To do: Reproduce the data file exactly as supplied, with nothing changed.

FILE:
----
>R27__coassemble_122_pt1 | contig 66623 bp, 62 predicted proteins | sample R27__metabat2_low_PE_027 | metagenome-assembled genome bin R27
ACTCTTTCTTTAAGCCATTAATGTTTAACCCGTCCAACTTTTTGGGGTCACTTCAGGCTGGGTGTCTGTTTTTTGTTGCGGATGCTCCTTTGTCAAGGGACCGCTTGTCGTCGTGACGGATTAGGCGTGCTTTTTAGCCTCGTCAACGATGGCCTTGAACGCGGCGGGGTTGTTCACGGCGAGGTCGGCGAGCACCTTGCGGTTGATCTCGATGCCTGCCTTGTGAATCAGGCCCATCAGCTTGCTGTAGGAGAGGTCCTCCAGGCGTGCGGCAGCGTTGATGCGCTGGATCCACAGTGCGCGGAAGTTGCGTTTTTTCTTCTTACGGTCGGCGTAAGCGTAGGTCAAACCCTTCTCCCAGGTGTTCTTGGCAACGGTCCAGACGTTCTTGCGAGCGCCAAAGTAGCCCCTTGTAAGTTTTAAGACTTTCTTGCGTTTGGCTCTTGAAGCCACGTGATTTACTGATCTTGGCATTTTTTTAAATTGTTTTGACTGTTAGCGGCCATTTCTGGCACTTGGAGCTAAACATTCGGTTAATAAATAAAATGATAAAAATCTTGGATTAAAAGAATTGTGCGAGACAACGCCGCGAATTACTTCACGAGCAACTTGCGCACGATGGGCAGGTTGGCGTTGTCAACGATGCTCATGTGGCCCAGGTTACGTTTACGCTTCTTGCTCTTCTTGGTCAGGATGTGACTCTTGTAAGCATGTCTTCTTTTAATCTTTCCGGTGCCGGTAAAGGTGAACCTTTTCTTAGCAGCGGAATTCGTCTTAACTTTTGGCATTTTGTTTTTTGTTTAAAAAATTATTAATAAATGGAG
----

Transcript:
>R27__coassemble_122_pt1 | contig 66623 bp, 62 predicted proteins | sample R27__metabat2_low_PE_027 | metagenome-assembled genome bin R27
ACTCTTTCTTTAAGCCATTAATGTTTAACCCGTCCAACTTTTTGGGGTCACTTCAGGCTGGGTGTCTGTTTTTTGTTGCGGATGCTCCTTTGTCAAGGGACCGCTTGTCGTCGTGACGGATTAGGCGTGCTTTTTAGCCTCGTCAACGATGGCCTTGAACGCGGCGGGGTTGTTCACGGCGAGGTCGGCGAGCACCTTGCGGTTGATCTCGATGCCTGCCTTGTGAATCAGGCCCATCAGCTTGCTGTAGGAGAGGTCCTCCAGGCGTGCGGCAGCGTTGATGCGCTGGATCCACAGTGCGCGGAAGTTGCGTTTTTTCTTCTTACGGTCGGCGTAAGCGTAGGTCAAACCCTTCTCCCAGGTGTTCTTGGCAACGGTCCAGACGTTCTTGCGAGCGCCAAAGTAGCCCCTTGTAAGTTTTAAGACTTTCTTGCGTTTGGCTCTTGAAGCCACGTGATTTACTGATCTTGGCATTTTTTTAAATTGTTTTGACTGTTAGCGGCCATTTCTGGCACTTGGAGCTAAACATTCGGTTAATAAATAAAATGATAAAAATCTTGGATTAAAAGAATTGTGCGAGACAACGCCGCGAATTACTTCACGAGCAACTTGCGCACGATGGGCAGGTTGGCGTTGTCAACGATGCTCATGTGGCCCAGGTTACGTTTACGCTTCTTGCTCTTCTTGGTCAGGATGTGACTCTTGTAAGCATGTCTTCTTTTAATCTTTCCGGTGCCGGTAAAGGTGAACCTTTTCTTAGCAGCGGAATTCGTCTTAACTTTTGGCATTTTGTTTTTTGTTTAAAAAATTATTAATAAATGGAG